Up to one million new jobs could be created in Australia in the manufacturing, energy, construction, transport, agriculture, forestry and water industries if the country invests positively in clean energy, it is claimed.

Globally unions are calling for increased private and public investment in clean energy technologies in the wake of the new analysis of job creation potential by the Millennium Institute.

Ged Kearney, president of the Australian Council of Trade Unions, said that the study backs up what unions have been saying all along, that strong action on climate change will be a boon to key industries, including manufacturing.
'The report convincingly makes the employment case for the clean energy economy and demonstrates how public and private investment can create decent jobs in a low carbon economy,' she said.

'The Federal Government's Clean Energy Future package in Australia is an important step in driving the investment in a low carbon economy and the associated job creation. Australia is taking action to reduce emissions by putting a price on carbon while implementing complementary policies including the Clean Energy Finance Corporation that will invest $10 billion in new technologies and $1.2 billion to support energy efficiency improvements in manufacturing,' she explained.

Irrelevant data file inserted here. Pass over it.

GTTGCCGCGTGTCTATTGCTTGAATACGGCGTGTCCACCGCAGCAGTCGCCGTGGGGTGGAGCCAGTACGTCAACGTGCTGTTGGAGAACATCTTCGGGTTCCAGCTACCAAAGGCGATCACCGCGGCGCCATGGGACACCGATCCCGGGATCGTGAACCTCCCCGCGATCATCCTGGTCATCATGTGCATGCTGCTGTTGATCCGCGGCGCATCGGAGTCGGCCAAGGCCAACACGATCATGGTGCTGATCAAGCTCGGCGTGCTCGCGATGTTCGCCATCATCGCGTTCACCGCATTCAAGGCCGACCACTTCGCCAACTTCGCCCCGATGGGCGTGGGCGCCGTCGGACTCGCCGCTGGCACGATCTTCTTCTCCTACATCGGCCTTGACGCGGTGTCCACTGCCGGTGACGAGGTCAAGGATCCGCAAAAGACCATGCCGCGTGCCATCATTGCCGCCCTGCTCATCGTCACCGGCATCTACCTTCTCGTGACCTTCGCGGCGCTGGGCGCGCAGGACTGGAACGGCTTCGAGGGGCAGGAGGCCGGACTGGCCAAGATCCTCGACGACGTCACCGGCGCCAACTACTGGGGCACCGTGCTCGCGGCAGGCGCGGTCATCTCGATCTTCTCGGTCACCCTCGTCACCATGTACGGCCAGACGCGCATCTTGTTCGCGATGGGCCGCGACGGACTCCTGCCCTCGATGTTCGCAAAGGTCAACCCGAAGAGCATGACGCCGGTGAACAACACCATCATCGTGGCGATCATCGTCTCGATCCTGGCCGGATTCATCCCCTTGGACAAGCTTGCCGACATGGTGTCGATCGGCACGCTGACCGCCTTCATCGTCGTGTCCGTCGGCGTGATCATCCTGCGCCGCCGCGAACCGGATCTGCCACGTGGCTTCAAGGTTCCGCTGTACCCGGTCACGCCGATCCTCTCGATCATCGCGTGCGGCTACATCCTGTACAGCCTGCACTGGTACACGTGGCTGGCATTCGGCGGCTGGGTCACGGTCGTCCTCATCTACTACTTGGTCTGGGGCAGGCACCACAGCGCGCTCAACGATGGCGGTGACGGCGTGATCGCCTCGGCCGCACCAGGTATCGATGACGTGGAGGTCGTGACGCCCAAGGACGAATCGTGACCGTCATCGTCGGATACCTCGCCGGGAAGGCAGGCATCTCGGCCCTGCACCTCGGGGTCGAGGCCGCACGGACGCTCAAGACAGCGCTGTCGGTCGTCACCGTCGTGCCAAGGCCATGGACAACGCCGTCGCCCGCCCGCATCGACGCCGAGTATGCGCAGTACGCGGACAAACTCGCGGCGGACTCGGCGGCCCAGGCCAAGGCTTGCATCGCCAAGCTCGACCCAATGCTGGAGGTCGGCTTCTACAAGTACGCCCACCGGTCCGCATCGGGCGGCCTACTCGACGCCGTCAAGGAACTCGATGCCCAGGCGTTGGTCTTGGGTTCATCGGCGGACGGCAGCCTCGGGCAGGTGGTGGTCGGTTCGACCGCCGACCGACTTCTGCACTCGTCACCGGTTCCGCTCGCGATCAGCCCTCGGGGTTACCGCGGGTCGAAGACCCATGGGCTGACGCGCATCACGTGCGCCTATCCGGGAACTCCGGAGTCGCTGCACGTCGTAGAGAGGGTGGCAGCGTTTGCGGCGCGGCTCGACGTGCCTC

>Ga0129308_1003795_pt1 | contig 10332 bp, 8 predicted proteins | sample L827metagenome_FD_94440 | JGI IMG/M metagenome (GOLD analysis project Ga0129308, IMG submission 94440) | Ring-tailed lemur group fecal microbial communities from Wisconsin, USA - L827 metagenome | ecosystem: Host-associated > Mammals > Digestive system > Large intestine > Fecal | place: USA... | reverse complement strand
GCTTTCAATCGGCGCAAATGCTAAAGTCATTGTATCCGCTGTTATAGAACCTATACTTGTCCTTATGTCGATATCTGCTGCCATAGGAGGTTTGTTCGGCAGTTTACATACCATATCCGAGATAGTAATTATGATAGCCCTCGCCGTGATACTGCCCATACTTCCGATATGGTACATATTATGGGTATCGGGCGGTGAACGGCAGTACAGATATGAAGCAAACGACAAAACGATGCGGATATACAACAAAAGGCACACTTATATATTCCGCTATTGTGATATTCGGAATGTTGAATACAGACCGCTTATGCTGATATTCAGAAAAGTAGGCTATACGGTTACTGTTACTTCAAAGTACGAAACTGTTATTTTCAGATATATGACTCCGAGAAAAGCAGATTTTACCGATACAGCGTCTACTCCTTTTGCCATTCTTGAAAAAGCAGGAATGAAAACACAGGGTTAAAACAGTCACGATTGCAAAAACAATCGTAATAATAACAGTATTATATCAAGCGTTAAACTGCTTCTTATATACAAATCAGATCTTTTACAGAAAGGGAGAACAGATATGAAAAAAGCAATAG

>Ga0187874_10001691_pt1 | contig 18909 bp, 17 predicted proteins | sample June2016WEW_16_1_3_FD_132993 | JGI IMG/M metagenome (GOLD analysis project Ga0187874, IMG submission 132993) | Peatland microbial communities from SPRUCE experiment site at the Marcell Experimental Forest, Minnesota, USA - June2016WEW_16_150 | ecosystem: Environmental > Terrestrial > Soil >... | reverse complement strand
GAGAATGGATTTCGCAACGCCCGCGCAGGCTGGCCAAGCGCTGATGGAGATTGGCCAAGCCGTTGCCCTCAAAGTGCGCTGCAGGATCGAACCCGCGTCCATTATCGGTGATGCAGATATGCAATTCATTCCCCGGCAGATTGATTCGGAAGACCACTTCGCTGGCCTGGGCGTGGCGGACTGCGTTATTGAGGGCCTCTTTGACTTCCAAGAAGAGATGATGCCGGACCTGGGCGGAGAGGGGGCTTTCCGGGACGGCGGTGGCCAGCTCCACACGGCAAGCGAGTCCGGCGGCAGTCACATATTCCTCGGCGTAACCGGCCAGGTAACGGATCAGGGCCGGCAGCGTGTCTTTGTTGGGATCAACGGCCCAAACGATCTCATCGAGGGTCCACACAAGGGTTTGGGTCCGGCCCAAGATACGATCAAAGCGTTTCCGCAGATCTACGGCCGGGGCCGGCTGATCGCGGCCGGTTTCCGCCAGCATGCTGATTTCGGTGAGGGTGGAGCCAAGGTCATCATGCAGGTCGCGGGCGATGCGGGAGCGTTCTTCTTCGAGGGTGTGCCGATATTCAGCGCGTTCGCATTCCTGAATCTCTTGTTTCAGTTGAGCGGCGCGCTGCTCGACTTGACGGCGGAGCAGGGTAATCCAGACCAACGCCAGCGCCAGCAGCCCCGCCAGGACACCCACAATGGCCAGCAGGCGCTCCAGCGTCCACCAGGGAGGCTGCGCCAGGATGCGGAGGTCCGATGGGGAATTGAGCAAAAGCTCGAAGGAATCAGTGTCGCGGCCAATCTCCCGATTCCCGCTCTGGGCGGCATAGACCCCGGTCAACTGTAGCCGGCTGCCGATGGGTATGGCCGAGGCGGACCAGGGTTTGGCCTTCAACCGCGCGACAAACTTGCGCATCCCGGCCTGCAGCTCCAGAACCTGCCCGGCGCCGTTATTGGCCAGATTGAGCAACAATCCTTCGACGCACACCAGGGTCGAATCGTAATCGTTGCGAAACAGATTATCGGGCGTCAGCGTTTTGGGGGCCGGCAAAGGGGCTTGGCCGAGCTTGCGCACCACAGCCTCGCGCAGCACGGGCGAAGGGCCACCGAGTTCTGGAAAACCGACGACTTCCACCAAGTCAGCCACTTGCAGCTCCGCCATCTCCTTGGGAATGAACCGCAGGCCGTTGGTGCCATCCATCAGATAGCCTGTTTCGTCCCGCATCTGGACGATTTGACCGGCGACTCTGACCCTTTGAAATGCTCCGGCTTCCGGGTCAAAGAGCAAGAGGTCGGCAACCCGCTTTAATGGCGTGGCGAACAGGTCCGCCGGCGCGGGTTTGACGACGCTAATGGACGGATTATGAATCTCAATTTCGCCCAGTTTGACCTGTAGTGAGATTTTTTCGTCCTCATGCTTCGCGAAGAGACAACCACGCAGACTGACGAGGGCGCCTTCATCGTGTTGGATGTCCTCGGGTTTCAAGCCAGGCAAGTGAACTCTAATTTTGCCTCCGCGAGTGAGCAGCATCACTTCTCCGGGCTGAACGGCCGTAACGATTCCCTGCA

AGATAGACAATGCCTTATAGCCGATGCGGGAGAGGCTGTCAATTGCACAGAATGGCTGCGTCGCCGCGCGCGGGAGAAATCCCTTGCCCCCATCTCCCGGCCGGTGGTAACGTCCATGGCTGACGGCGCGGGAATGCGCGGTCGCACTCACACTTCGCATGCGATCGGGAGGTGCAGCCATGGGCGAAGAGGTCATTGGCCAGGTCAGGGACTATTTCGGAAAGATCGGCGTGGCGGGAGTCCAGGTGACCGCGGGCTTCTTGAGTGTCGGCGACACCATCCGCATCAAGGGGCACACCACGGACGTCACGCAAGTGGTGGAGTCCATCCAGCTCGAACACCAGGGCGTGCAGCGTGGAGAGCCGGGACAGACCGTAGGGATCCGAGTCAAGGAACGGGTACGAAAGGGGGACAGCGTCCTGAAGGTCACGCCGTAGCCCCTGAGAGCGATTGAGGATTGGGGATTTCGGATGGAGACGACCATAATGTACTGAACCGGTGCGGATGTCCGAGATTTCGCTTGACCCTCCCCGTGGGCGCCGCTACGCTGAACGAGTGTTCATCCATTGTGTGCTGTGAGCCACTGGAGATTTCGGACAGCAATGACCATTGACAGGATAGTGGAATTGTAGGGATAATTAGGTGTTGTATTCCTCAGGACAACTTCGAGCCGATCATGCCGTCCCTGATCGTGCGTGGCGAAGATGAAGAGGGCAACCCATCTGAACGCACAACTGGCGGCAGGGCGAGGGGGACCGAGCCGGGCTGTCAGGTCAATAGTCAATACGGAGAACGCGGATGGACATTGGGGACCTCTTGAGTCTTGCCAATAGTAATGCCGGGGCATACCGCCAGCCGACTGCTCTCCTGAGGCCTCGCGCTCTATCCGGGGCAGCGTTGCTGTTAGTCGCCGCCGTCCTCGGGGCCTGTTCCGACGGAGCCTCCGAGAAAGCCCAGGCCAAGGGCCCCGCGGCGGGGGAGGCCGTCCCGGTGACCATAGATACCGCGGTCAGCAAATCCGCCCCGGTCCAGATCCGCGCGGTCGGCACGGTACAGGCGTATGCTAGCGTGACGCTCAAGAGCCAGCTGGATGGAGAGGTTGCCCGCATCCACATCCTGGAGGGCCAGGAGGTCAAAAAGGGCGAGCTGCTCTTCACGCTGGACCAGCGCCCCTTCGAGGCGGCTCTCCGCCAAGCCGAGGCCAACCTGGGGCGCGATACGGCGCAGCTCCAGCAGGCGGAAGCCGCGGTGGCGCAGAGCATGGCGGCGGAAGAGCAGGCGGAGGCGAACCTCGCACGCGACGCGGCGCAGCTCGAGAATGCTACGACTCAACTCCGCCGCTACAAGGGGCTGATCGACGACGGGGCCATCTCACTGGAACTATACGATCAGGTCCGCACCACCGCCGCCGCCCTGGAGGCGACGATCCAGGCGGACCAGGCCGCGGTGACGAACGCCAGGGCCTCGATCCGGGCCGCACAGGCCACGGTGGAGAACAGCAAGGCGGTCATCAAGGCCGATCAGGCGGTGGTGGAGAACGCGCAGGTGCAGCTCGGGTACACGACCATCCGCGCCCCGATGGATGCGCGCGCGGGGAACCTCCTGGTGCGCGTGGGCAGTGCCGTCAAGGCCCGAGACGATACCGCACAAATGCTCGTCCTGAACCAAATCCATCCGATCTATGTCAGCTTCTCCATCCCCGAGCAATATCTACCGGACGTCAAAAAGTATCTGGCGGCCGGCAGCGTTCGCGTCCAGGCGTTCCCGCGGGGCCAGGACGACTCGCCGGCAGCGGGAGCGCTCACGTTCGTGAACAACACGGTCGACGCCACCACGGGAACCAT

Kearney believes that the study shows that the path the Federal Government has paved for Australia is important for the future of the economy broadly and particularly for jobs.
And she hit out at opposition leader Tony Abbott, saying that his 'continual negative attack on climate change is not only harmful to our environment, which is undergoing very real change, but to our economy. This new research blows apart this scare campaign and proves that Australia's economy will not only continue to be strong, but will thrive under the right policy framework'.
She warned that the industry policy needs to be right to maximise the job creation through innovation and investment in clean energy technologies that are manufactured in Australia. ACTU research has found that acting on climate change was not inconsistent with job creation.

Kearney added that the study was the first time economists used the number of jobs that could be directly created as a result of investments as a key indicator to analyse the impact of the clean energy economy in 12 countries and seven industries, including the energy, manufacturing, construction and transport sectors in Australia.